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OTHER ITA SITES:
Flower Pictures - A Mild Obsession #2
So a gorgeous yellow daisy mesmerises me, swaying elegantly in the light afternoon breeze, bathed in the warm light. Mmmm...emotions gently bubble to the surface, excitement foremost, followed by the deep satisfaction that I've been able to make time to return to this spot to revisit my yellow daisy. I've already shot her once...but...now another chance to create another feel, another image worthy of my wall.
As before I dispense with my tripod. An odd decision? Perhaps... but here's my thinking on the subject. Firstly this is a decision which individual photographers need to make for themselves and secondly, and please understand this clearly, there are no rights or wrongs when the intent is artistic creation.
A tripod slows the process down (a good thing), it allows for greater reflection on composition and it creates the freedom necessary to style the shot without losing the angle of view one has chosen. It also has the added benefit of helping to steady the camera considerably so that camera shake is avoided. Actually in practise that bonus can rapidly become nullified - add a little spring zephyr to the mix and suddenly movement becomes an artistic must have, with or without the tripod!
Easing swiftly on to my preference...
Shooting fashion was my world for a number of years and even though I used a tripod a lot in the studio, more often than not on location I preferred to hand hold my monster of a medium format camera (GX680). Luckily it has an autowind so cranking to the next frame wasn't a bore, but the freedom to be able to approach all shots by circling the subject to see how the world looked from that perspective was hugely stimulating. Good stuff! And oddly now that I'm shooting my mostly inanimate gorgeous yellow daisy and the like, I feel incredibly fettered when using a tripod. Don't ever let anyone dictate that there is only one proper way (ironically almost always their way - strange...). Discipline is in your approach and consistency of approach rather than just the tools.
There is another factor in the mix - DIGITAL...A little rant last time, a repeat now...Freedom! To me digital spells freedom - access, creativity, lack of stress about mundane matters like money i.e. cost per frame "wasted". If you like to shoot a lot of each view as I do, this would get prohibitive real quick on film. I urge you as a budding or even a relatively experienced photographer to shoot lots - life is too short to stuff a mushroom (if you get that you get my point), and shoot at the highest res possible. I cringe at sad sack stories of the one that got away.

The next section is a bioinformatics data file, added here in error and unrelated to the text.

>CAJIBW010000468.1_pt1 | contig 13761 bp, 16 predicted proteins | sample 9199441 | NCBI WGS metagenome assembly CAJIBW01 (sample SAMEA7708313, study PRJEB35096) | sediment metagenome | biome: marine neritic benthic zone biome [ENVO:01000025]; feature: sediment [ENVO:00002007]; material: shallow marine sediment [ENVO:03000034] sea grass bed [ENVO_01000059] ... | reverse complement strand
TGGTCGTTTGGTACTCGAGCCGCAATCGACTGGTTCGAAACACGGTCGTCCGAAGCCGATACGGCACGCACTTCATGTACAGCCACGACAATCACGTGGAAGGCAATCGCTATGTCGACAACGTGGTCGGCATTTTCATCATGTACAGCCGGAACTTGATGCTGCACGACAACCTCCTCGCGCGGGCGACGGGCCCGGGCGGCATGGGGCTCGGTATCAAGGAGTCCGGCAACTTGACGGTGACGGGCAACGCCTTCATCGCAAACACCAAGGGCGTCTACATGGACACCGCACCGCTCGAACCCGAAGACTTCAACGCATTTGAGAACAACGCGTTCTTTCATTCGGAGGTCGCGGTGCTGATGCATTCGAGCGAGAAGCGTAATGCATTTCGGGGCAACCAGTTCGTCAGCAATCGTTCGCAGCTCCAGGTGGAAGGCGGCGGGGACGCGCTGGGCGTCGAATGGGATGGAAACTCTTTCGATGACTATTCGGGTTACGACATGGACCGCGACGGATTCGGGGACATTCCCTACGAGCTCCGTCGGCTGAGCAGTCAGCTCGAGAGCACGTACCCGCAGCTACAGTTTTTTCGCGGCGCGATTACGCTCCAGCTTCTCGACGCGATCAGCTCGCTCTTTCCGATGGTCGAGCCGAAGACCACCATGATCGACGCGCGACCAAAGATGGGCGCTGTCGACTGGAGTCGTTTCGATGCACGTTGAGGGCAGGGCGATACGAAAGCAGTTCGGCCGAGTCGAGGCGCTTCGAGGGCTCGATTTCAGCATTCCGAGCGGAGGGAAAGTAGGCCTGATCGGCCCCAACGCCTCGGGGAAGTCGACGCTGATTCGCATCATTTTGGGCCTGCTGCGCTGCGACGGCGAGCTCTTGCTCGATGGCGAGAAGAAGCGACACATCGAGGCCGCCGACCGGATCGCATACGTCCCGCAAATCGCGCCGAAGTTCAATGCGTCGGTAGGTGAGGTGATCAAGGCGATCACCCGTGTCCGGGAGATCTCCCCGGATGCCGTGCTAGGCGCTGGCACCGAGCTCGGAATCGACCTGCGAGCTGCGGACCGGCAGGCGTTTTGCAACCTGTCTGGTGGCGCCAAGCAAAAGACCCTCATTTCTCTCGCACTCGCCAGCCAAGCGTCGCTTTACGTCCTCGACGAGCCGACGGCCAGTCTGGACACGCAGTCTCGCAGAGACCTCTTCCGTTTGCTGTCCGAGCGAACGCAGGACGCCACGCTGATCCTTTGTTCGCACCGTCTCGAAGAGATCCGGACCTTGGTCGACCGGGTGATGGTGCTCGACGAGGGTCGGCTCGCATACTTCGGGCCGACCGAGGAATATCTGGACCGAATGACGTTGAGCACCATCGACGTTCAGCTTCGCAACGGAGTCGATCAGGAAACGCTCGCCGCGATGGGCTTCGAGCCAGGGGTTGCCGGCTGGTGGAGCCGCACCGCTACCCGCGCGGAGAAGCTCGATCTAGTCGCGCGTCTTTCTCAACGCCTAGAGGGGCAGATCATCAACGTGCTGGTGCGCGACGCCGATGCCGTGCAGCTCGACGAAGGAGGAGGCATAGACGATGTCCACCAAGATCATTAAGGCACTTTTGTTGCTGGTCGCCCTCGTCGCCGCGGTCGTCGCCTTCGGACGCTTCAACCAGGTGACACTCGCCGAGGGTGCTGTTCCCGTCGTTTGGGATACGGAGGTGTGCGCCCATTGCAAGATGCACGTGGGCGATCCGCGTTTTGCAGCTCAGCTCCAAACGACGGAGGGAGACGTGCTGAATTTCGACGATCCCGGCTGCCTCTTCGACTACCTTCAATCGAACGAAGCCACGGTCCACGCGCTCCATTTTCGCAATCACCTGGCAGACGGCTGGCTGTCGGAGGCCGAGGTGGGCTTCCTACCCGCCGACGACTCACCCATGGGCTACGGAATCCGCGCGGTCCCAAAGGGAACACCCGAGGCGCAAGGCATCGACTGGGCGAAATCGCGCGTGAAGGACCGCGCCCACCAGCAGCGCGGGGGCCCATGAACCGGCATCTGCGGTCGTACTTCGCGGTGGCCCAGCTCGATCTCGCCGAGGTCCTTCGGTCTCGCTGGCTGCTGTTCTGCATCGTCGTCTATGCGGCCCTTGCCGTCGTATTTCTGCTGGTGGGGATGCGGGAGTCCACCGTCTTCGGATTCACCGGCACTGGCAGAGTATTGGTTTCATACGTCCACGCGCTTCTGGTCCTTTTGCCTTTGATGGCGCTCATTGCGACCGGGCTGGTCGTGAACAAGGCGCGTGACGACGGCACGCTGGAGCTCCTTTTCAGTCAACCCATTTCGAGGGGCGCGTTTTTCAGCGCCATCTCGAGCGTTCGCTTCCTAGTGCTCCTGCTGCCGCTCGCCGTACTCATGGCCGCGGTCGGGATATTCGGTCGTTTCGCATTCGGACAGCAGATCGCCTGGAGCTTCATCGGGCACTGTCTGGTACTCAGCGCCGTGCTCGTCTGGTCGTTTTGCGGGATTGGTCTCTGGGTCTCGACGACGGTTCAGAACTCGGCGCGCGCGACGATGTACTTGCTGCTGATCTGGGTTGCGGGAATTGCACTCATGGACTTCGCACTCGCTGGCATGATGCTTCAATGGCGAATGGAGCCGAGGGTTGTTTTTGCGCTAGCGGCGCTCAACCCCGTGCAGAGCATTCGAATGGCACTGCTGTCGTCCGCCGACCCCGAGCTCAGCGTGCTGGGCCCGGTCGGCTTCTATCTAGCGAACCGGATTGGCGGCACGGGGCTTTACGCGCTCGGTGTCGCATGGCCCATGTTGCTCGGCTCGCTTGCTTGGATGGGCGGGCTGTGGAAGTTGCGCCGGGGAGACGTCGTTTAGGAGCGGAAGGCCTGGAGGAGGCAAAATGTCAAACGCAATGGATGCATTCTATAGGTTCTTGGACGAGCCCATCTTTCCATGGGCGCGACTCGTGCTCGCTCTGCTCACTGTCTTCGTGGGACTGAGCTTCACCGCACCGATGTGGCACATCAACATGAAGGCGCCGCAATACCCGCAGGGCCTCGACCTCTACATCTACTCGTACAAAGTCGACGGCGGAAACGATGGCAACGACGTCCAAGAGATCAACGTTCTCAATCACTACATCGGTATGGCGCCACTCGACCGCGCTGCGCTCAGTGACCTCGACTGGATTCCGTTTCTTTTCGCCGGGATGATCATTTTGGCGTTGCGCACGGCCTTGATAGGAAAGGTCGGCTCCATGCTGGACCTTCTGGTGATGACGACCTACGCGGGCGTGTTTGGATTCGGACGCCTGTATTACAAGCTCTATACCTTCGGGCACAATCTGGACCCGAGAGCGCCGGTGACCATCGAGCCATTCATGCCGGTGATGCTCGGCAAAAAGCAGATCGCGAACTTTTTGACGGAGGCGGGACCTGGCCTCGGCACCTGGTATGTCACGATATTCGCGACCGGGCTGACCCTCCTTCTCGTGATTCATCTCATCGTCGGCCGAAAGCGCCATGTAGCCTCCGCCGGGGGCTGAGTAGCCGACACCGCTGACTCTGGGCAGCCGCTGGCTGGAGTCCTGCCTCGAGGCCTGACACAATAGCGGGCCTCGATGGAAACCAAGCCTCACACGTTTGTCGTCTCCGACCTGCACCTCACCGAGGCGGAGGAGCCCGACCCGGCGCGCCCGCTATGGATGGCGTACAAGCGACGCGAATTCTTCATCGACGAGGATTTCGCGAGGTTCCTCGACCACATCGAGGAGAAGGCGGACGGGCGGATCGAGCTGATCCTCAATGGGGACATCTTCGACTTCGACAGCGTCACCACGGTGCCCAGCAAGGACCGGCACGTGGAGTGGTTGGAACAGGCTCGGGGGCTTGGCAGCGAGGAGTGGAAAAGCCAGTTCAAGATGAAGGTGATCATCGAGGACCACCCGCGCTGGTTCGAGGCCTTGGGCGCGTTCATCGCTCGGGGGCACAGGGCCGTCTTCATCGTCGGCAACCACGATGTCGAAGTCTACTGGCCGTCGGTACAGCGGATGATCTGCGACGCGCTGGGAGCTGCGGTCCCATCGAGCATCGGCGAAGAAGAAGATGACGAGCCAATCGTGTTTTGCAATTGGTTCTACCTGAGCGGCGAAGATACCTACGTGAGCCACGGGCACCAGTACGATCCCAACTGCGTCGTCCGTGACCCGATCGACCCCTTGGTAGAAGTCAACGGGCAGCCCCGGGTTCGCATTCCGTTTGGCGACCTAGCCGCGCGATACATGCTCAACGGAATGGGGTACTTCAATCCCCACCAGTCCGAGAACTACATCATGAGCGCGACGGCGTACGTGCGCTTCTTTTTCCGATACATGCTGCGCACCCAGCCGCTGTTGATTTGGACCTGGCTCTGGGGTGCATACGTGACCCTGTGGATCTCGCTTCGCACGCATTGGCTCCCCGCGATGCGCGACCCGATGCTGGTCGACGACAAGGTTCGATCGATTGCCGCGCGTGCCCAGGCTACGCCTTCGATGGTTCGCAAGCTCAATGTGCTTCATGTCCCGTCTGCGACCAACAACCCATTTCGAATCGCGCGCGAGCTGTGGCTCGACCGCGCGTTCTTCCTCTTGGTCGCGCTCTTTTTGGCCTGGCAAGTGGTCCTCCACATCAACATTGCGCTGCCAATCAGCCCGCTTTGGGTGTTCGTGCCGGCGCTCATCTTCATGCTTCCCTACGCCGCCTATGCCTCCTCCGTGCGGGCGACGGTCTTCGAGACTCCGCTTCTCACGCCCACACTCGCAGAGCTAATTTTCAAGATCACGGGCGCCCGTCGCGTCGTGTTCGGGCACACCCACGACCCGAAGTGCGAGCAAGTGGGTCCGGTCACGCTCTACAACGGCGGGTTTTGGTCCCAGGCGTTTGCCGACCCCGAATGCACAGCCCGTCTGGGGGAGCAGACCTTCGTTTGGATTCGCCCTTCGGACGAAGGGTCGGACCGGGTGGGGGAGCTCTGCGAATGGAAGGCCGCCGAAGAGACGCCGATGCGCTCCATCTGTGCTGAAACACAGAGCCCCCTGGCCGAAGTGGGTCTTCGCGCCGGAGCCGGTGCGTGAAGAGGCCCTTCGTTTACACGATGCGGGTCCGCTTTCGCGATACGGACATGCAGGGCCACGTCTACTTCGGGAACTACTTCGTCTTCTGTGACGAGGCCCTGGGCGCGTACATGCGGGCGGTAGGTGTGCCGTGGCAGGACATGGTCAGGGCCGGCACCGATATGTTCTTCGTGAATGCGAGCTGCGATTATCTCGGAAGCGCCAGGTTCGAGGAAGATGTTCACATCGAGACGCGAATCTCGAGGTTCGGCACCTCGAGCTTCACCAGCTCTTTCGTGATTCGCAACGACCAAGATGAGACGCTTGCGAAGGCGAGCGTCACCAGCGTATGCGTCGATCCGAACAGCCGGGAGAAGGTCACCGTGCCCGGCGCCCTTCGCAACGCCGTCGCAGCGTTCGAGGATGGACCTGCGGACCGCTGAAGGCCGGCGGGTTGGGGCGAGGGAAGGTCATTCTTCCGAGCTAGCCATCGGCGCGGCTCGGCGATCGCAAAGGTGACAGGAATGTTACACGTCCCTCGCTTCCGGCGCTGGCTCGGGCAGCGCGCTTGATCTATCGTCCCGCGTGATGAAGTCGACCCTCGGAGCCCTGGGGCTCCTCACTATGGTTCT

Be disciplined, shoot smart. Make yourself a checklist, mental or written, of things to check and use it every time you go out to shoot. It's the little things...you try explaining to a client that you forgot the charged batteries at the studio or even worse, a whispered aside to assistant "Herm where's the film?" And then even worse the reply "I thought you packed it...." Checklists rule okay!
So to the gorgeous yellow number...Another decision, another choice. Shoot the natural view or create an instant outdoor studio background with flags, fills and scrim. Me, I like the control of creating my own environment as far as possible. I like the deep orange fuzzy card in the background with my model languishing, exotically garbed in yellow organza, in the foreground. Daisy perfection!
Now for some forward planning...don't ever restrict your ability to shoot by not planning ahead. Take a few extras with you...
I grabbed a series of different colored cards before I left, A4 sheets as the work is close and my subjects mostly small, and I cut a slit down the vertical centre line to 1/3 into the page, then carved out a small round hole (a keyhole in effect),a perfect fit around the stem of most flowers, without doing any real damage. Don't worry about the slit, Photoshop will clean that up! For the purists out there sorry if that's cheating in your book, but hey if you've got it, use it, is my feeling.
I also stuck a bit of foil, white card and black card in for good measure. A tiny mobile studio - flag and fill! Do it properly if you're going to do it at all. The foil can be well used to create pattern or glitter on an otherwise dull surface, the white card to fill in the shadow areas and the black card to define edges on white/light subjects. On really bright, sunny days it's worth adding a sheet of scrim to the mix to soften the light over the subject. Diffuse light created by a cloudy day or by a decent piece of scrim is so much easier to work with - color saturation is deep and satisfying without huge loss in shadows or highlights. Be prepared!
Do not rule out the harsh directness of full-on sun. It can be awesome to work in direct sun - huge drama, brilliant glitter. Give yourself a break - luxuriate in choice. Never loose site of the point...GET THE SHOT...the shot that's beautiful enough to grace the wall...any wall!
See the beauty!
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